2013 2nd QUARTER LETTER
"Although logos is common to all, most people live
as if they had a wisdom of their own."
"The way upward and the way downward are the same."
Opening Quotes from The Four Quartets by T.S. Eliot – 1943
“Water is fluid, soft, and yielding.
But water will wear away rock, which is rigid and cannot yield.
As a rule, whatever is fluid, soft, and yielding will overcome
whatever is rigid and hard. This is another paradox: what is soft is strong.”
To: East Coast Asset Management Clients and Interested Parties
From: Christopher M. Begg, CFA – CEO, Chief Investment Officer, and Co-Founder
Date: July 18, 2013
Re: Second Quarter 2013 Update – Yielding to the Still Point
In our second quarter letter you will find an update on our portfolio and general market
observations. Each quarter we highlight one component of our investment process. This quarter,
in the section titled Yielding to the Still Point, we will discuss some of the intangible attributes
that we believe lead to intelligent investment decisions. As is our standard practice, client
reporting, including performance and positioning, will be sent under separate cover.
MSCI AC MSCI MSCI
Aggregate Gold – $/Troy
S&P 500 World Emerging EAFE Crude Oil
Index Markets Index
1,606.28 355.81 940.33 1,638.94 1,799.31 $1,234.57 $96.56
Q2 2013 2.92% -0.22% -7.77% -0.77% -2.33% -22.69% -0.69%
YTD 13.83% 6.39% -9.52% 4.53% -2.44% -26.31% 5.16%
2012 16.00% 16.62% 18.47% 17.87% 4.22% 7.14% -7.09%
The tailwinds of valuation and monetary policy continued to support strong returns in the U.S.
equity market. For Q2 2013, the S&P 500 returned 2.92%. The emerging market indices were
weak for the quarter as growth has slowed and social and economic unrest has heightened in
China and Brazil. The MSCI World Index returned -0.22%, the MSCI Emerging Markets Index
returned -7.77%, and the MSCI EAFE Index returned -0.77%. Fixed income also suffered, the
Barclays Aggregate Bond Index returned -2.33%. The ten-year U.S. Treasury yield spiked nearly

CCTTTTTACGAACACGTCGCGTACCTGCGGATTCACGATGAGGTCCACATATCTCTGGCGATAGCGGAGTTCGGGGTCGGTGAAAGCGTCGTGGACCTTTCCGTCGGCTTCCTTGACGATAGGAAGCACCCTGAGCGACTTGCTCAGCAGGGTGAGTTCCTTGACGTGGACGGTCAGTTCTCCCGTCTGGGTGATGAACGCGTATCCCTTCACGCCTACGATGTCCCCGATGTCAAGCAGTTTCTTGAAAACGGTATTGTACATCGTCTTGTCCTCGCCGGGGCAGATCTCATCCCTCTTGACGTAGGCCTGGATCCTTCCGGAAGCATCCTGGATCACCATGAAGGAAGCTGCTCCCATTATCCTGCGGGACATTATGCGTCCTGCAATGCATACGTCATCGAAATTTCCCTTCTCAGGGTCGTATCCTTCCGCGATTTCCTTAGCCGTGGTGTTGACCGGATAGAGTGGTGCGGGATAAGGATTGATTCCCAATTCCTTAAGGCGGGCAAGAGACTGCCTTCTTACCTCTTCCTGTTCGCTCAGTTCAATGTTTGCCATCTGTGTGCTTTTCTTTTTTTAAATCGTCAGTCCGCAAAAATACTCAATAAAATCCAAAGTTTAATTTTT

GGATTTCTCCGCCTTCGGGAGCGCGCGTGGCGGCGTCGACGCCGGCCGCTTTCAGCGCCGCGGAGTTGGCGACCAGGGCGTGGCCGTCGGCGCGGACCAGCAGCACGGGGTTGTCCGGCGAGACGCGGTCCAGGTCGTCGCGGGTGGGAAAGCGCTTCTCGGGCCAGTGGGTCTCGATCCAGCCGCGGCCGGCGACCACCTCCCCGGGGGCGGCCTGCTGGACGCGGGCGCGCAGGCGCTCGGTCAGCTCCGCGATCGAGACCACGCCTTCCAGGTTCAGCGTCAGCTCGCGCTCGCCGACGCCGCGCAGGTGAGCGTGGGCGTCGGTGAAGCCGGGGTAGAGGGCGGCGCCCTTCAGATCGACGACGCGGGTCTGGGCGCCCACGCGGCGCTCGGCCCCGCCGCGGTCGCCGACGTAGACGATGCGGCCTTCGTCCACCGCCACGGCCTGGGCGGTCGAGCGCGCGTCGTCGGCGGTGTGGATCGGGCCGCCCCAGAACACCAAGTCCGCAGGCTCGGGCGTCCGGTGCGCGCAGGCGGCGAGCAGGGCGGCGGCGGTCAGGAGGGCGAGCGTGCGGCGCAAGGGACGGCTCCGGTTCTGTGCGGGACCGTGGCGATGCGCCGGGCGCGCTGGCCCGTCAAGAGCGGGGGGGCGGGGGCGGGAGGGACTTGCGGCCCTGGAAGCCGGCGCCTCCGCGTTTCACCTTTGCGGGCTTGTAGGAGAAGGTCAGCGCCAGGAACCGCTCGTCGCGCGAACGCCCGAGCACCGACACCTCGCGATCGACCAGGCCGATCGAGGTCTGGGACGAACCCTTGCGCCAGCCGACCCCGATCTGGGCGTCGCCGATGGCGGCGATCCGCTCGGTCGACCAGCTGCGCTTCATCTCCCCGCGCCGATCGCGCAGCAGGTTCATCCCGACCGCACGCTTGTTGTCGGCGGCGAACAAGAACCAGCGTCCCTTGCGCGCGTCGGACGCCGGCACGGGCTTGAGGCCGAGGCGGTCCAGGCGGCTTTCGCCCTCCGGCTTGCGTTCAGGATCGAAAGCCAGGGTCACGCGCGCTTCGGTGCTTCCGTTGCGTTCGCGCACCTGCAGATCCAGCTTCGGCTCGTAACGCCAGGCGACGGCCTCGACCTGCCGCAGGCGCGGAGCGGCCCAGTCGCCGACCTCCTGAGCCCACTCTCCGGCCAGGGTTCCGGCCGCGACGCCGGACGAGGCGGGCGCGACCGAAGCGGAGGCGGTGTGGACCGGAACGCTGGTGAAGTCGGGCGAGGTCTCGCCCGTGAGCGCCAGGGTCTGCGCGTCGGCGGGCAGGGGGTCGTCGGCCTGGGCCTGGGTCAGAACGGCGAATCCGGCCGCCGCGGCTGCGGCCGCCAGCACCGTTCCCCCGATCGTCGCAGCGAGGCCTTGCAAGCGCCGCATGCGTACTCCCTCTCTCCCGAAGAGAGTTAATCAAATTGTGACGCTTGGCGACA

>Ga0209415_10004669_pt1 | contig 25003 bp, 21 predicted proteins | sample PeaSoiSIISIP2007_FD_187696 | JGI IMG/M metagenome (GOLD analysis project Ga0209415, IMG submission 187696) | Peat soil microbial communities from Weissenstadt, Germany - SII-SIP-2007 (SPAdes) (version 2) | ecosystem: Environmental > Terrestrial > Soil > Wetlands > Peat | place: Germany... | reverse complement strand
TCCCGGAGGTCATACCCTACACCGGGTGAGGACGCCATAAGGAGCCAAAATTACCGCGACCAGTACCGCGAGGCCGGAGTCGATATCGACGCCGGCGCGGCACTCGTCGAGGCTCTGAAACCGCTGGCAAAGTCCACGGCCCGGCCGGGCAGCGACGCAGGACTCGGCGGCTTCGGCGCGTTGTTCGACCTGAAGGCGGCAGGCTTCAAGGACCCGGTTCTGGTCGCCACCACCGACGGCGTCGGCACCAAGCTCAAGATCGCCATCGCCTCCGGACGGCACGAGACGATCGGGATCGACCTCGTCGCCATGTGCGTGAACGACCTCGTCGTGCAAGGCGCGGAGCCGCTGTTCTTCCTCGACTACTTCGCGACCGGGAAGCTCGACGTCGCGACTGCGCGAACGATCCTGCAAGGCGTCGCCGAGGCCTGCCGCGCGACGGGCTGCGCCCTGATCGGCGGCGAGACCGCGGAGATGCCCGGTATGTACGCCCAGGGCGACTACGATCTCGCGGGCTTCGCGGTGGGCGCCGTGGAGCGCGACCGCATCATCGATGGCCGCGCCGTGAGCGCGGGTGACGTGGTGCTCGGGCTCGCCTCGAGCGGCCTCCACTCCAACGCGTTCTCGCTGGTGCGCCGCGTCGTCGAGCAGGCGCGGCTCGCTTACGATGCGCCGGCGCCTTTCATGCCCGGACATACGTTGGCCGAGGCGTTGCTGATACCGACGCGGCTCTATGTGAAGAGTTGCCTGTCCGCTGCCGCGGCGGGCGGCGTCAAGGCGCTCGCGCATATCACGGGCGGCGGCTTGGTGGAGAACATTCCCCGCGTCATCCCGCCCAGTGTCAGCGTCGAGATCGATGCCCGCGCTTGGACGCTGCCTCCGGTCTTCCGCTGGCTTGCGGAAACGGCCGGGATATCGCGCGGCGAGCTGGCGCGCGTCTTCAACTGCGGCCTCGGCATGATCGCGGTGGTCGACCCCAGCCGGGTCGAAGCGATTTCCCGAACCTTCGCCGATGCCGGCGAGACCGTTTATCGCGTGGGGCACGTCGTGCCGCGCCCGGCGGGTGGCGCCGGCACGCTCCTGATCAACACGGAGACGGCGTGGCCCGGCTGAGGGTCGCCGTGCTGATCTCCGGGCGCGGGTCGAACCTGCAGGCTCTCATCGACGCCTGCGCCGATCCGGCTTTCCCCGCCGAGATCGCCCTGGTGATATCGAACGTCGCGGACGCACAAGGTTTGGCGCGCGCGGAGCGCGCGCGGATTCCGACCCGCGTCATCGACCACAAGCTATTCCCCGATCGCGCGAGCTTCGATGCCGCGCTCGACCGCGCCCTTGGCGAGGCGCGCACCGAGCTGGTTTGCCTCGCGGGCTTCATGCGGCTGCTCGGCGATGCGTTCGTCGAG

a full percentage point during the last few weeks as some economic indicators validated a
stabilizing economy. While prices of equities move higher, we continue to feel our evolving
portfolio of businesses offers attractive expected returns, and provides one of the few places to
protect accumulated wealth against the loss of purchasing power.
A number of tailwinds present in our portfolio provide us with some comfort that our returns
from today’s prices should prove quite satisfactory. We will expand on our observations in the
The S&P 500 Index, the MSCI All Country World Daily Total Return Index, the MSCI Emerging Markets Index, the
MSCI Europe Asia Far East Index (EAFE), and the Barclays Aggregate Bond Index are representative broad-based
indices and include the reinvestment of dividends. These indices have been selected for informational purposes only.
East Coast’s investment strategy will not seek to replicate the performance of these or any other indices.
East Coast Asset Management, LLC 16 Martin Street
Essex, MA 01929 | 978-801-0860
When we founded the company nearly five years ago we chose to include a cresting wave in our
logo. This choice carries a lot of meaning, yet we have not put words to its significance.
The most insightful book I have read on the teaching power of water and waves is Sensitive
Chaos2 by Theodor Schwenk. Some written words are timeless, and for that reason I continue to